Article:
Happy New Year’s Eve? Many business owners dread it – here’s why.

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For most people, New Year’s Eve is a big party night, a chance to end the holidays with a bang, a time to look back on the previous year and make resolutions for the year ahead. But unfortunately New Year’s Eve is not a festive occasion for some of my clients. Some would even consider it the worst night of the year. But why?

“Because every year I’m reminded that New Year’s Eve is the end of the year,” a client recently told me. “That means you have to start from the beginning again.”

Despite all the reports of an economic slowdown, the fact is that most of my clients have had a pretty good 2022. economic challenges. But they battled and battled and worked hard to make the year a success. So what is their reward at the end of the year?

They can do it all again. Hurrah! All our previous achievements were short-lived. They are already in the past. They have been wiped clean. January 1 puts everything back to the beginning. And for many entrepreneurs, the future is uncertain and disturbing. That’s why they hate New Year’s Eve.

But it doesn’t have to be that way. If you’re like many of my clients and dread the start of a new year, I have a way to ease your worries: forecasting. Ask yourself this question on December 31: Do you know what your money will be on March 31, in just 90 days? If you can reasonably predict your future money, doesn’t that make you feel less uncertain about the future?

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Of course you do. Because if you know the future, you can make a plan. and having a plan for the future can help you feel better about the present. And you can do all of this with a simple, straightforward cash forecast. It’s not as hard as you think. All it takes are these four simple steps:

Step 1: Determine your overhead costs for the next 90 days

This should be easy: you know what your salary will be. You know your lease, debt and rent payments. You know what your utility, internet and other operating costs should be. I’m not asking you to predict this for the whole year. Only for the next 90 days. Write this down.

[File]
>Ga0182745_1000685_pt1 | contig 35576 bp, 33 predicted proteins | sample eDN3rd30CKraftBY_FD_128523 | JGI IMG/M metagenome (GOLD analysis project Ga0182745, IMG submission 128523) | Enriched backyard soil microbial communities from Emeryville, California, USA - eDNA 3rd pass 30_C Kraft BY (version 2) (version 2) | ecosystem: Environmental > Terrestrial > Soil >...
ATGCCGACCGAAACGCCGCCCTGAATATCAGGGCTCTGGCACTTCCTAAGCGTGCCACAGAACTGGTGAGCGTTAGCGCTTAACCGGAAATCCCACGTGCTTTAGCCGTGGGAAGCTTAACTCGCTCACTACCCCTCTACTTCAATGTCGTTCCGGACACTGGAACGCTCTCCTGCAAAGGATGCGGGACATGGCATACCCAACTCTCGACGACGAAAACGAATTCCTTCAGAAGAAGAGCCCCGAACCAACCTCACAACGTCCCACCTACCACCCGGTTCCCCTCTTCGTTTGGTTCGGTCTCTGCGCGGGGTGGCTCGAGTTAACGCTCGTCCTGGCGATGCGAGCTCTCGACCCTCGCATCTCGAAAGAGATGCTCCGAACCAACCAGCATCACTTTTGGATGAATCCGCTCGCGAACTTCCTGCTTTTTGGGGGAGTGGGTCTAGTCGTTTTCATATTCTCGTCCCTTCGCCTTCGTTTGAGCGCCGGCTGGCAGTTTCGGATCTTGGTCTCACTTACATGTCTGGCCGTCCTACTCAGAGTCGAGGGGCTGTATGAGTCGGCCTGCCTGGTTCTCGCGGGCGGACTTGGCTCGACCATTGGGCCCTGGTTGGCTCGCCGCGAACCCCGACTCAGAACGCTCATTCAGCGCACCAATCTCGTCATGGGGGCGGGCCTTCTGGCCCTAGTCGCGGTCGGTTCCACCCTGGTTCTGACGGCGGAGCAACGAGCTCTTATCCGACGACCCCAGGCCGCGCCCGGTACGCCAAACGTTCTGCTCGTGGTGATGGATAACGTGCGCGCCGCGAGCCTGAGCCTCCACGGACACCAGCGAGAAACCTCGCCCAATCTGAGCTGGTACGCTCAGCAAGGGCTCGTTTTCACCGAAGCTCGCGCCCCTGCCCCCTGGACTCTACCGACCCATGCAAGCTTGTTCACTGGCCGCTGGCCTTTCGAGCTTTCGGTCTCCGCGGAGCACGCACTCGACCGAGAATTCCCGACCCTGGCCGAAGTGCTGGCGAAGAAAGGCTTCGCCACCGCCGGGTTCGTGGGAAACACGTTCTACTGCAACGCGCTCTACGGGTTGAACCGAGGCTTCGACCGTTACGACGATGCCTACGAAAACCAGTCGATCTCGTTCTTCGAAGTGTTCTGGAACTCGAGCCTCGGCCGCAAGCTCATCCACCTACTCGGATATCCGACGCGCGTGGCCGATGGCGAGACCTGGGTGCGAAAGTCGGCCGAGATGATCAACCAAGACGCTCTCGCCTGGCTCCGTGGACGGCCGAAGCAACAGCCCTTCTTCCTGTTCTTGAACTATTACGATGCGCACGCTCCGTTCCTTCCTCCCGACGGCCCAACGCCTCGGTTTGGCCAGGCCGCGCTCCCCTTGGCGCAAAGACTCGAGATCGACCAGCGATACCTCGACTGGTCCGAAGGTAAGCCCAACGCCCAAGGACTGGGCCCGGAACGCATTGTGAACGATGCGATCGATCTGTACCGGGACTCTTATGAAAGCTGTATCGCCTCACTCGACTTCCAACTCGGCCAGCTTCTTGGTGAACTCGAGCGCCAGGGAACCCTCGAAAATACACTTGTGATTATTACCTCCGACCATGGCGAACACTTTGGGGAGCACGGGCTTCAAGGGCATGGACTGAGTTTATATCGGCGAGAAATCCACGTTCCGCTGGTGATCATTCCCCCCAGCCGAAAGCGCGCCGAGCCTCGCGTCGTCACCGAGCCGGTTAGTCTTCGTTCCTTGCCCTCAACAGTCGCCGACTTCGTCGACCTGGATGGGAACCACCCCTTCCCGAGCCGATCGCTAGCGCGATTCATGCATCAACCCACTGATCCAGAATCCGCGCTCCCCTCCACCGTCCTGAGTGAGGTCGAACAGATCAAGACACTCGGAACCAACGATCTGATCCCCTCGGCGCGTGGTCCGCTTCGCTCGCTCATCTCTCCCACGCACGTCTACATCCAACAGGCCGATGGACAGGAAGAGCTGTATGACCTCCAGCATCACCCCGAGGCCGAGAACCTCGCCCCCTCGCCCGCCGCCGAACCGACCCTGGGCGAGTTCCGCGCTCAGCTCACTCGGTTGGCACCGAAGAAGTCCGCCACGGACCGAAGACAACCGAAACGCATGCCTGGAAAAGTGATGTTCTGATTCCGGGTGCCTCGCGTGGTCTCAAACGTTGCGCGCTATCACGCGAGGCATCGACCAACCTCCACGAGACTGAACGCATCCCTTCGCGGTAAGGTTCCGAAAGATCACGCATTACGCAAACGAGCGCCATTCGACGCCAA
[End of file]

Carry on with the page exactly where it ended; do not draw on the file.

Step 2: Agree on a reasonable estimated margin – or two

This does not have to be exact. Forecasting is an art, not a science. I’m pretty sure by now that you know how much gross profit you make on a typical sale, which is the selling price minus the direct cost of materials and labor to make or deliver it. If you have a lot of products, take an average. If you only have a few product lines and it’s easy to calculate, use two margins and divide them between your sales. Again, this is just an estimate. Maybe it’s about 20%. Or 30%. Whatever it is, choose a reasonable number.

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Step 3: Now the “hard” part: forecast your cash sales

I put quotes around “difficult” because every client I have finds this difficult. But it’s not, really not. You only think about 90 days, not the whole year. I’m sure you have a list of open quotes and open orders (which have not been converted into sales). You have receivables that convert to cash in that period. You probably have some kind of pipeline report from your customer relationship management system. You can talk to your sales team to better understand what deals are cooking. And assuming you were in business before the pandemic, you have historical sales from similar time periods. Put that all together and I bet you’ll get a reasonable estimate of sales for the next three months.

So now take those sales. Apply the estimated margin and then subtract your overhead. Congratulations: You have now predicted your business cash. But you’re not quite done yet. There is one last step.

Step 4: Consider any extraordinary items

Will you soon have large debts? Big purchases? A pending big sale? Estimated tax payments? Bonuses? Is there anything else important that you think is unusual? Factor that in too.

And there you have it, your final cash profit for the next 90 days.

Take your money on New Year’s Eve, apply the final number to it (hopefully it’s positive) and you’ll know your money in 90 days. Not so tough. The tricky part is doing it the first few times. Once you master the process, and you do it every month, something big will happen: you will feel better. Why? Because you know the future. And that’s what my best clients do. They don’t like surprises. They always look ahead. They do their best to know what comes next so they can make their plans now. They take time every month to forecast their cash because they don’t like to run their businesses in the dark.

Making forecasts is easier than you think. And it’s an essential management tool to help you run your business. If you do this consistently, you will find yourself making much smarter decisions. But best of all, you’ll enjoy New Year’s Eve much, much more in the future. So happy new year.